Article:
Thad Guy

Sometimes Even The Best Intentions Can Result in Shooting a Friend in The Leg

Sometimes you start a project thinking that you are going to do something wonderful, to create something of honest value. Then you just end up shooting a good friend in the leg.

Building a house is a quaint enterprise. Something like growing tomatoes in a small garden or, if it is a big house, having a kid. Having built a house is the sort of thing that one can be proud of for the rest of their life. Despite all that other stuff, I built this house.

I had decided to build a house with three friends of mine. I am happy to report that the foundation was built before we even got there and we finished the frame rather quickly. It wasn't that hard when we had the proper guidance. Now we were at the "nail plywood to the frame" stage. It is a fun stage where the skeleton gains flesh.

The nail-gun made securing the plywood to the frame a great deal easier. I would quickly tap the board, and each tap would leave behind a neat shinny piece of metal. I even liked the sound of the nail-gun. It was a quick and clean grunt, expression with a purpose.

After nailing the end of the first piece of plywood to a stud I worked my way down the board while holding it up. The other end of the plywood was hanging off the house and bouncing a bit in the breeze. When I lined up the nail-gun against the complex wood grain I realized I had a problem. I didn't really know where the next stud was. At least not well enough to hit it with a nail from the other side of this large piece of plywood.

To prevent this annoying problem from recurring we decided to divide the needed tasks among the four of us. Jason, a somewhat skinny fellow with a pension for cowboy themed clothing, would measure and mark the plywood where the studs should be. I would nail the boards to the outside of the frame. Adam, the strong and focused individual among the four of us, would nail boards to the inside of the frame. Tim had some part in the process as well, but I don't remember what it was.

It was a good plan. We made an assembly line out of the thing. Before we even did one board I was convinced that this was going to work wonderfully. I got a marked plywood board from Jason and held it up against the frame. The clean grunts of the nail-gun secured one end of the large sheet of plywood to a stud. Even at this point you could see the house starting to develop some meat around it's grid-like bones. I felt my way along the board and fired the nails into the second line marked by Jason. Now, even when I took my hand off of the plywood it didn't really lean off of the house. I briefly stepped away from the house and let the nail-gun swing to my side as I admired what the house was becoming.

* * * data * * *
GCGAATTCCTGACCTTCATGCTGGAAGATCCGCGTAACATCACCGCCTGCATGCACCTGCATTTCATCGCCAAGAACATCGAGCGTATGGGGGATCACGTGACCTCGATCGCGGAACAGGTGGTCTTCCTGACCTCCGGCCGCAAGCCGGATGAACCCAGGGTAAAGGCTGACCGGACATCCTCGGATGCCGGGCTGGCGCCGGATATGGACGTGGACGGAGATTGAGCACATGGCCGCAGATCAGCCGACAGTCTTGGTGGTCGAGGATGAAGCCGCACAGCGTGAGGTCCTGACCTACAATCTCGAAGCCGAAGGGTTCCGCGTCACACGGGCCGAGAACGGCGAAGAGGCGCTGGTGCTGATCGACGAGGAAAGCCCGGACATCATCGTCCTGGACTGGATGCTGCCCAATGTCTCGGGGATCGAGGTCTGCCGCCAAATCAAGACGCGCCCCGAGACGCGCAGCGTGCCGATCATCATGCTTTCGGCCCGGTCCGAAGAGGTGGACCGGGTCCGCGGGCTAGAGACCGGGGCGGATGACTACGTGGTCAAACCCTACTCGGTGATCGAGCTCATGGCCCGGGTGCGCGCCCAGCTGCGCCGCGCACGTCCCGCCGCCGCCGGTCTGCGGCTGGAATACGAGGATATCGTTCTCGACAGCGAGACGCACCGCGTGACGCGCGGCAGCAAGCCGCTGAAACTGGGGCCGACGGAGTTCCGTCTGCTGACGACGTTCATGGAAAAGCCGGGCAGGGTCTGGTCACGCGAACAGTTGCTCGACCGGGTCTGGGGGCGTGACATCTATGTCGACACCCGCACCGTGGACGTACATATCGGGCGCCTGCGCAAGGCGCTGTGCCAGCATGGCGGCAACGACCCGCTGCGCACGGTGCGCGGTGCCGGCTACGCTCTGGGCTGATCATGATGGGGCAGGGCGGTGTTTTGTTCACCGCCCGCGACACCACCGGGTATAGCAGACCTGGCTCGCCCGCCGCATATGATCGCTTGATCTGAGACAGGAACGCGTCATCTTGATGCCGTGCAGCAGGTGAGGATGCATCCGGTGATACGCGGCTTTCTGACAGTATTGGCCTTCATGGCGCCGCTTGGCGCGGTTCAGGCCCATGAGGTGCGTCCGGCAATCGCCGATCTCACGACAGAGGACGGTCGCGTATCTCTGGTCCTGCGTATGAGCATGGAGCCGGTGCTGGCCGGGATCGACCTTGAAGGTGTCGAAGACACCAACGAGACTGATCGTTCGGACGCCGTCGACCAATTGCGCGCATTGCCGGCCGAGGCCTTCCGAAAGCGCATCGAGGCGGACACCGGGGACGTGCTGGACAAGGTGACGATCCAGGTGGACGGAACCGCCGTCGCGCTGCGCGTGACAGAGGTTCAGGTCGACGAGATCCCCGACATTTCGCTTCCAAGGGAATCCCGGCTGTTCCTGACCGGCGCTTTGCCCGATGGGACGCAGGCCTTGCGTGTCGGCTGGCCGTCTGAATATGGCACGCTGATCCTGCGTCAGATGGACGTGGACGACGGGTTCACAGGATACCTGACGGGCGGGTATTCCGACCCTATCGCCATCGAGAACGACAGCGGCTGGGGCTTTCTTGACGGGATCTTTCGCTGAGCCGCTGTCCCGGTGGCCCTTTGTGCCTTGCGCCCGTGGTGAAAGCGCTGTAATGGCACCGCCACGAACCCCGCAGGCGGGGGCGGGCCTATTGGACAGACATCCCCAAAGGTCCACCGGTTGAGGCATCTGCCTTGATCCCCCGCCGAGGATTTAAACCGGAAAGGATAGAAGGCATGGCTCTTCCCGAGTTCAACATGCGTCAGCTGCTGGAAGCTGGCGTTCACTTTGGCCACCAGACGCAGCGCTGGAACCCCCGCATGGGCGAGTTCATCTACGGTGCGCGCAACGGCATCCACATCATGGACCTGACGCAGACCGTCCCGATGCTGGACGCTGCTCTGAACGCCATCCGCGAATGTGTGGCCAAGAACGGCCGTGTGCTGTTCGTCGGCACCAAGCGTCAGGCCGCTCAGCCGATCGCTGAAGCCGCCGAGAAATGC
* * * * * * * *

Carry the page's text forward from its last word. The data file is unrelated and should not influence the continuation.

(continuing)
I am still impressed by the power that nail-guns are able to muster. They really shoot that nail. Luckily, the tip of the gun has to be depressed in order for the gun to fire. This helps prevent the nails from being fired into the air and assures that they are sent directly into some material. The trouble seems to arise when the material that the nail is fired into is not sturdy enough to stop the nail.

I stepped back to the board and started the third column of nails, starting on the top of the board and working down. I taped the tip of the nail-gun against the flexible wood and let it push my hand, and the gun, back. With each quick grunt of the nail-gun I marveled at how easy it was to join two pieces of wood so solidly. On my second to last shot in that column, I heard Adam yell from the other side of the wall directly after the nail-gun grunted.

As it turns out, studs are not always regularly spaced, some plywood doesn't stop nail-gun nails, Adam had not yet placed plywood over that part of the wall, bleeding can be slow to start from puncture wounds to the calf, and sometimes even the best intentions can result in shooting a friend in the leg.


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